The AP wants to apply DRM to the news. It won’t work.

A Teletype Smile
Image by wwward0 via Flickr

I first heard about this on NPR, and it boggled my mind as to how the AP could ever think this would work. Techdirt, of course, has a nice write-up of the issue and the problems:

DRM has failed in almost every instance it’s been tried. Not only does it fail to actually prevent copying, it tends to piss off legitimate users and limit value rather than enhance it. And yet… people keep trying. But, honestly, I can’t think of anything as pointless as the latest move from the Associated Press which appears to be an attempt to DRM the news. That’s not what they call it, but that’s what it sounds like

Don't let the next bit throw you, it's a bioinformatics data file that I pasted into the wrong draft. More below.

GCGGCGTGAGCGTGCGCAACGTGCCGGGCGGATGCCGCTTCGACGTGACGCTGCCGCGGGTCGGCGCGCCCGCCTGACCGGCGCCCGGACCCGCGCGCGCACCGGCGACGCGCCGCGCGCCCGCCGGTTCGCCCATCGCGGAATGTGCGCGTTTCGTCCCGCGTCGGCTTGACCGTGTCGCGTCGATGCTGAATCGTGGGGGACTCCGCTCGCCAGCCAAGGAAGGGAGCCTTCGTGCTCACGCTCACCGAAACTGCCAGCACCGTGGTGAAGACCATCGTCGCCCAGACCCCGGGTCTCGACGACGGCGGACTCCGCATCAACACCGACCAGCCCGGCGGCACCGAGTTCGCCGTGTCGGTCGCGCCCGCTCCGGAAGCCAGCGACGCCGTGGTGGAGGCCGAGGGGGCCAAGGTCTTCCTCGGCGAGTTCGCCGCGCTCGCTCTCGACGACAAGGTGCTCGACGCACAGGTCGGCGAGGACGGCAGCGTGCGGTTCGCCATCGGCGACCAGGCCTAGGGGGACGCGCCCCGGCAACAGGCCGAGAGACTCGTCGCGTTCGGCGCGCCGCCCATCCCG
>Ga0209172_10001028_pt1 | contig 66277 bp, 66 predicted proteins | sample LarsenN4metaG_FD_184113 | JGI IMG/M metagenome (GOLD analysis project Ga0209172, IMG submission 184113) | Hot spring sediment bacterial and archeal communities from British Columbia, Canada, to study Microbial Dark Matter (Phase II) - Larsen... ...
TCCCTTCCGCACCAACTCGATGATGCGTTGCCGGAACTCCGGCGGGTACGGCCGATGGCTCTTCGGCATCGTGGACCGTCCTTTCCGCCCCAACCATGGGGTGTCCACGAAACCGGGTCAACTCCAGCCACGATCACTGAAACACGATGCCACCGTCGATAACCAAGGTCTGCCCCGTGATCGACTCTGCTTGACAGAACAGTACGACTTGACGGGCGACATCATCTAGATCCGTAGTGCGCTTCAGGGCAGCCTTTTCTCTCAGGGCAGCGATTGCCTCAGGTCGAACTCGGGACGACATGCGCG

via Associated Press Tries To DRM The News | Techdirt.

I get the frustration on the AP’s part. The world is changing, and they haven’t figured out to prevent that. They can try for legal changes, try DRM, or adapt. Adapting is hardest, but the only way to succeed long term.

Honestly, legal changes are the next best thing in terms of buying time to adapt. DRM-like approaches tend to frustrate and annoy even legitimate users. If your product is valuable, someone will go around your limitations. If they don’t – you’re dead, because the market just decided your product isn’t worth it.

How to adapt, though, is not clear.